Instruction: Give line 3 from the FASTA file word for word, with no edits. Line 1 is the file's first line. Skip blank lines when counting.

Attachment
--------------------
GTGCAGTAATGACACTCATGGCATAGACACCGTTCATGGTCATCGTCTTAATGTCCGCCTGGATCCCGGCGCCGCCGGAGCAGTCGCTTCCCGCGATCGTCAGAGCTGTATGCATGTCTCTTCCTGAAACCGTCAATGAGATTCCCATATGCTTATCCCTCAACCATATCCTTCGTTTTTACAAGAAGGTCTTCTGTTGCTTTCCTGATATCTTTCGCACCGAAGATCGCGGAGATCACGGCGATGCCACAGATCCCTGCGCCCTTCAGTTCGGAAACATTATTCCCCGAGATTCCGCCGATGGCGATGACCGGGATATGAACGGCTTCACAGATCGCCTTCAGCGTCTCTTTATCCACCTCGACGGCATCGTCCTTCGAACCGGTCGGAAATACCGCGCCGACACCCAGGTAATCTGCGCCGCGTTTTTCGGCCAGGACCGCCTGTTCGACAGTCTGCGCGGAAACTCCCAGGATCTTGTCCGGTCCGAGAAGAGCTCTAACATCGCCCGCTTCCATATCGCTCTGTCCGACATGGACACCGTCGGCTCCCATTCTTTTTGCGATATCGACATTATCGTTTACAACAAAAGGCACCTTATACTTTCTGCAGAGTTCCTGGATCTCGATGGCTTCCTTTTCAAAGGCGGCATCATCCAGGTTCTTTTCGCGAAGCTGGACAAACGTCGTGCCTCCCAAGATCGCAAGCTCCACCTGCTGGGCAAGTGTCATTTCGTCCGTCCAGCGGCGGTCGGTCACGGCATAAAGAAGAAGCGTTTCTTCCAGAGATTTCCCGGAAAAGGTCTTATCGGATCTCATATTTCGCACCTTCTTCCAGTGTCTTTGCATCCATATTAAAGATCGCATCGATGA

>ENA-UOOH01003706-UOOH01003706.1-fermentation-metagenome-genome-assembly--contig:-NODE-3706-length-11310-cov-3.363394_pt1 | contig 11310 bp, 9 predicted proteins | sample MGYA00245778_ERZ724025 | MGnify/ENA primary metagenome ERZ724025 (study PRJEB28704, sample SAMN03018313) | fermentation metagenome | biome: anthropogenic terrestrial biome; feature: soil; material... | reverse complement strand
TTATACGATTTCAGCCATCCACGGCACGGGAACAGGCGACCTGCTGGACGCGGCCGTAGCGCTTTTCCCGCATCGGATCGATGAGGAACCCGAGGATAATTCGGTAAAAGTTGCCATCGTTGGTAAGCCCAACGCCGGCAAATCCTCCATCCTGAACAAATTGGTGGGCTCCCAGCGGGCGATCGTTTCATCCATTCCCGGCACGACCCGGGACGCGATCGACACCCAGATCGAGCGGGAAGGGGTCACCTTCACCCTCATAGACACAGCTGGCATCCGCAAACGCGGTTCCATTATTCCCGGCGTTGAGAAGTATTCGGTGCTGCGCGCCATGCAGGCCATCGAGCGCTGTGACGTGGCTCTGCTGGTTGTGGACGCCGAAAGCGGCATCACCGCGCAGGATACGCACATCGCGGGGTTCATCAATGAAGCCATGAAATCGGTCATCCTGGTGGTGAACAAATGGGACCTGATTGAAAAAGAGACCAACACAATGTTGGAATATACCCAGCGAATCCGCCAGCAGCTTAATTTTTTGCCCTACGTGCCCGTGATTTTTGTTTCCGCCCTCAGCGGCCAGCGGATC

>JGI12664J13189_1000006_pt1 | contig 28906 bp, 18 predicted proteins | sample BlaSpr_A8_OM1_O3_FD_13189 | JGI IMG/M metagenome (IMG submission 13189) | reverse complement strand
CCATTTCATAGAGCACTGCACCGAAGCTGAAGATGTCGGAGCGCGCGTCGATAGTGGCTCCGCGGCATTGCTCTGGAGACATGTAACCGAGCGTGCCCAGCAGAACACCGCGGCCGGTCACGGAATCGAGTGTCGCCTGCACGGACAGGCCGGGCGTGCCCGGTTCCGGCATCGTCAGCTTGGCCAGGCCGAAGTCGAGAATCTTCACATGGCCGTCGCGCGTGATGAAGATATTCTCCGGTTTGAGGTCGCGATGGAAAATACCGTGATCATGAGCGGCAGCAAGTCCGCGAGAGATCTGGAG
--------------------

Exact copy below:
TTATACGATTTCAGCCATCCACGGCACGGGAACAGGCGACCTGCTGGACGCGGCCGTAGCGCTTTTCCCGCATCGGATCGATGAGGAACCCGAGGATAATTCGGTAAAAGTTGCCATCGTTGGTAAGCCCAACGCCGGCAAATCCTCCATCCTGAACAAATTGGTGGGCTCCCAGCGGGCGATCGTTTCATCCATTCCCGGCACGACCCGGGACGCGATCGACACCCAGATCGAGCGGGAAGGGGTCACCTTCACCCTCATAGACACAGCTGGCATCCGCAAACGCGGTTCCATTATTCCCGGCGTTGAGAAGTATTCGGTGCTGCGCGCCATGCAGGCCATCGAGCGCTGTGACGTGGCTCTGCTGGTTGTGGACGCCGAAAGCGGCATCACCGCGCAGGATACGCACATCGCGGGGTTCATCAATGAAGCCATGAAATCGGTCATCCTGGTGGTGAACAAATGGGACCTGATTGAAAAAGAGACCAACACAATGTTGGAATATACCCAGCGAATCCGCCAGCAGCTTAATTTTTTGCCCTACGTGCCCGTGATTTTTGTTTCCGCCCTCAGCGGCCAGCGGATC